Tuesday, March 16, 2010

The South Bronx's "Obesity-Hunger Paradox"

An article in The New York Times this past weekend, “The Obesity-Hunger Paradox,” discussed the health situation and food options of residents of the South Bronx, a low-income area in New York City.

The article states that, paradoxically, “the hungriest people in America today, statistically speaking, may well be not sickly skinny, but excessively fat.”


I am familiar with one of the area’s neighborhoods and some of its residents, as I occasionally discuss nutrition with members of CitySquash, a not-for-profit after school enrichment program based on the sport of squash in the Fordham section of the Bronx.

While some decent food options exist, the prevailing choices most often fall between terrible and awful.

I sent the article to my friend Brian Mathias, who was CitySquash’s Director of Squash and Community Service from 2002 to 2005. Brian’s take on the bigger picture warrants repeating, as he succinctly identifies the food cycle we have created:
“Federal government subsidizes industrial agriculture, making fast and processed food artificially cheap, making it the only affordable option for millions of poor people, making disease widespread among them, making local government subsidize fresh, local foods.

"All the while the obvious solution, the stress at the beginning of the chain that has so many other destructive effects we would be better off without, is untouchable because it is protected by giant corporations who control the politics of it all.”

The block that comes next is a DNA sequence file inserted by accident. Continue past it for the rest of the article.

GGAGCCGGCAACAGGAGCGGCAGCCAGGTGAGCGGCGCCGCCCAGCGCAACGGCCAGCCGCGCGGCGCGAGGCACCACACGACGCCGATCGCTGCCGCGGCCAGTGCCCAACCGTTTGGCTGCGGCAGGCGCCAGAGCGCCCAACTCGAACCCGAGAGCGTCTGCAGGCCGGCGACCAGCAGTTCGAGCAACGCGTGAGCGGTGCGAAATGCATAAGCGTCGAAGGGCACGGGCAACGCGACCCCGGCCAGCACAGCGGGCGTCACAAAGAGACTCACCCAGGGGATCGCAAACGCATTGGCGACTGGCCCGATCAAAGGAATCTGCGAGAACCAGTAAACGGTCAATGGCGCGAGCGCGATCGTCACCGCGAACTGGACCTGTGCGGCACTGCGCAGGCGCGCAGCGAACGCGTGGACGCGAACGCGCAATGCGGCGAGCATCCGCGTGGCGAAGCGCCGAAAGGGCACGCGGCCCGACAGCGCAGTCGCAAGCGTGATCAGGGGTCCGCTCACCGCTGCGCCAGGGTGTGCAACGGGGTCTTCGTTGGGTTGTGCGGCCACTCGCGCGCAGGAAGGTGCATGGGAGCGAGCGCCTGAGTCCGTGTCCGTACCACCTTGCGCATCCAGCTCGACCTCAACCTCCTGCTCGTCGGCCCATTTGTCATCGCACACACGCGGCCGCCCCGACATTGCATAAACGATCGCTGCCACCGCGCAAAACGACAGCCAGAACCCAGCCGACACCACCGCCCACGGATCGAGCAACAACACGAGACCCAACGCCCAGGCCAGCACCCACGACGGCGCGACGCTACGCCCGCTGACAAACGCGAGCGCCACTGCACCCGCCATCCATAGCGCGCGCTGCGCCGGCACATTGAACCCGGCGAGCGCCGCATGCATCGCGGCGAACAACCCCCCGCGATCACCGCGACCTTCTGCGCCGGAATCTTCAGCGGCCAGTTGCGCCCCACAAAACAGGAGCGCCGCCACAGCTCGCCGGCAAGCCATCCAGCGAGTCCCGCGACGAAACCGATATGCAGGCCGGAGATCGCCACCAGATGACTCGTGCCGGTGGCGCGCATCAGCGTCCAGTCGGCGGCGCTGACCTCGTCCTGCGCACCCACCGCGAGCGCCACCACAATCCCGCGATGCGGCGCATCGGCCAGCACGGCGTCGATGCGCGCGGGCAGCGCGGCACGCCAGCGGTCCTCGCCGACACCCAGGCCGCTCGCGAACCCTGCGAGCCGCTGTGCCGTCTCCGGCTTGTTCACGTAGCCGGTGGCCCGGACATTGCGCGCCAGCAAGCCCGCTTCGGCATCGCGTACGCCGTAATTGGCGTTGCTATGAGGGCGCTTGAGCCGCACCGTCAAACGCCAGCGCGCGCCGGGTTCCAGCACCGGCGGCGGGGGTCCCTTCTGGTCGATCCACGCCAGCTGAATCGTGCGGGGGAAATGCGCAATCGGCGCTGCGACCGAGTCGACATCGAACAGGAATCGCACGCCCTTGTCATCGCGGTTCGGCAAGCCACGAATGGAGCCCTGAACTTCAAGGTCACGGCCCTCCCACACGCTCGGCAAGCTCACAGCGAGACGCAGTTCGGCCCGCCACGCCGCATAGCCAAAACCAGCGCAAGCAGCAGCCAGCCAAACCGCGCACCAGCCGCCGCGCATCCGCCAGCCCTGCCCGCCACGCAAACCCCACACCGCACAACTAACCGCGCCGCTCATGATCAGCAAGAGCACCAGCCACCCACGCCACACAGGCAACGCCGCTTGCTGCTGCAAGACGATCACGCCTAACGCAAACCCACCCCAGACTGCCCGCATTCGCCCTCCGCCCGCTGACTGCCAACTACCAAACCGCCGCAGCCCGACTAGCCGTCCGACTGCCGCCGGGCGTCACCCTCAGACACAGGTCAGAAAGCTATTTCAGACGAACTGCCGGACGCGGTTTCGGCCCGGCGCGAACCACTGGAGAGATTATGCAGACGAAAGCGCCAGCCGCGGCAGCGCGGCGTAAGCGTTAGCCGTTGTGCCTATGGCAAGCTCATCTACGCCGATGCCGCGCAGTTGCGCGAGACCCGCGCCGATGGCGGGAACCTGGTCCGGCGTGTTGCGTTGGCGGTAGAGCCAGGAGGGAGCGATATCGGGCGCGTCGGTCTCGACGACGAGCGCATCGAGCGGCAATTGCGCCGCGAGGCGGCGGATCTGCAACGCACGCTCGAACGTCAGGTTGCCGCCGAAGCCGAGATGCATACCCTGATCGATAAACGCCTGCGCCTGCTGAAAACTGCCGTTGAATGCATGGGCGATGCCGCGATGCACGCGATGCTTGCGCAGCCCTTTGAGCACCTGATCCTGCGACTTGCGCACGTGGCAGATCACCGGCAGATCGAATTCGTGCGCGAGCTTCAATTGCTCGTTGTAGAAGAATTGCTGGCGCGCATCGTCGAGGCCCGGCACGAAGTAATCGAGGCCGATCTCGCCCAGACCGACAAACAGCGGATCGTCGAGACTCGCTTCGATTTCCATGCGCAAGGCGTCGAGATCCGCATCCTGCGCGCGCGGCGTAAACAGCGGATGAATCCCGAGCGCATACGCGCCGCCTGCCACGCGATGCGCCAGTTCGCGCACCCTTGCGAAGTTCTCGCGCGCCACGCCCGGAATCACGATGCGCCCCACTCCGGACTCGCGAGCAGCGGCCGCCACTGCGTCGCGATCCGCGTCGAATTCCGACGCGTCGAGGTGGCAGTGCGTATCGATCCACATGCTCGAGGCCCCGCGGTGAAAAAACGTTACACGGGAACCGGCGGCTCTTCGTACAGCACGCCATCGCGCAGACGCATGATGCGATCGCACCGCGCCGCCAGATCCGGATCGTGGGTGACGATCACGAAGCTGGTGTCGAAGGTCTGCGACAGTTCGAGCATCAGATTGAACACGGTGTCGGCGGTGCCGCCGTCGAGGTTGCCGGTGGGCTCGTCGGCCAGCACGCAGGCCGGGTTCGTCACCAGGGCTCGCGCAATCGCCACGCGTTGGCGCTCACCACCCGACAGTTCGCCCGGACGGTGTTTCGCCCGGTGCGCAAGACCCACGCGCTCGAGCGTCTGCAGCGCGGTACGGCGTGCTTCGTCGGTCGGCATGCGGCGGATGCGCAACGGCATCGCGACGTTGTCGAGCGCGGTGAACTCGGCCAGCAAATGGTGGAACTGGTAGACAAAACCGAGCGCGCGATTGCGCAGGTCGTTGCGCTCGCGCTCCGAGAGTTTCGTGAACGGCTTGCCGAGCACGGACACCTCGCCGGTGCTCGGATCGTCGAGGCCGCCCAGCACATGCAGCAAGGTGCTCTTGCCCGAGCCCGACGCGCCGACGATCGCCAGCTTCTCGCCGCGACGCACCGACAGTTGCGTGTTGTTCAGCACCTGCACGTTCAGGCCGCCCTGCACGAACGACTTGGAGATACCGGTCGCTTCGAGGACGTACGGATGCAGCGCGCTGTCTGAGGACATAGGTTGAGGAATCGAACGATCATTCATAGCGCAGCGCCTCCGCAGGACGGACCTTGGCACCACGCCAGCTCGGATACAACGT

Anyone else want to share their thoughts?

2 comments:

AT22 said...

I just read something similar - that the government subsidizes most heavily that which it (it = the government) tells people not to eat. Namely, commercial beef (with grains coming in second according to the graphic I saw). With such conflicting information and actions, how are people supposed to figure this out?

There are so many things at play (as the articles states) that it seems like will take a lot of time and changes (in thinking, politics, etc) to fix this, even when, in the end, it should be so easy to fix.

How about Farm City -- more communal gardens -- as one way to help the problem.

Zia said...

Viewed in this manner, the problem takes on a Malthusian perspective. Is this how we control or lose 'surplus population?'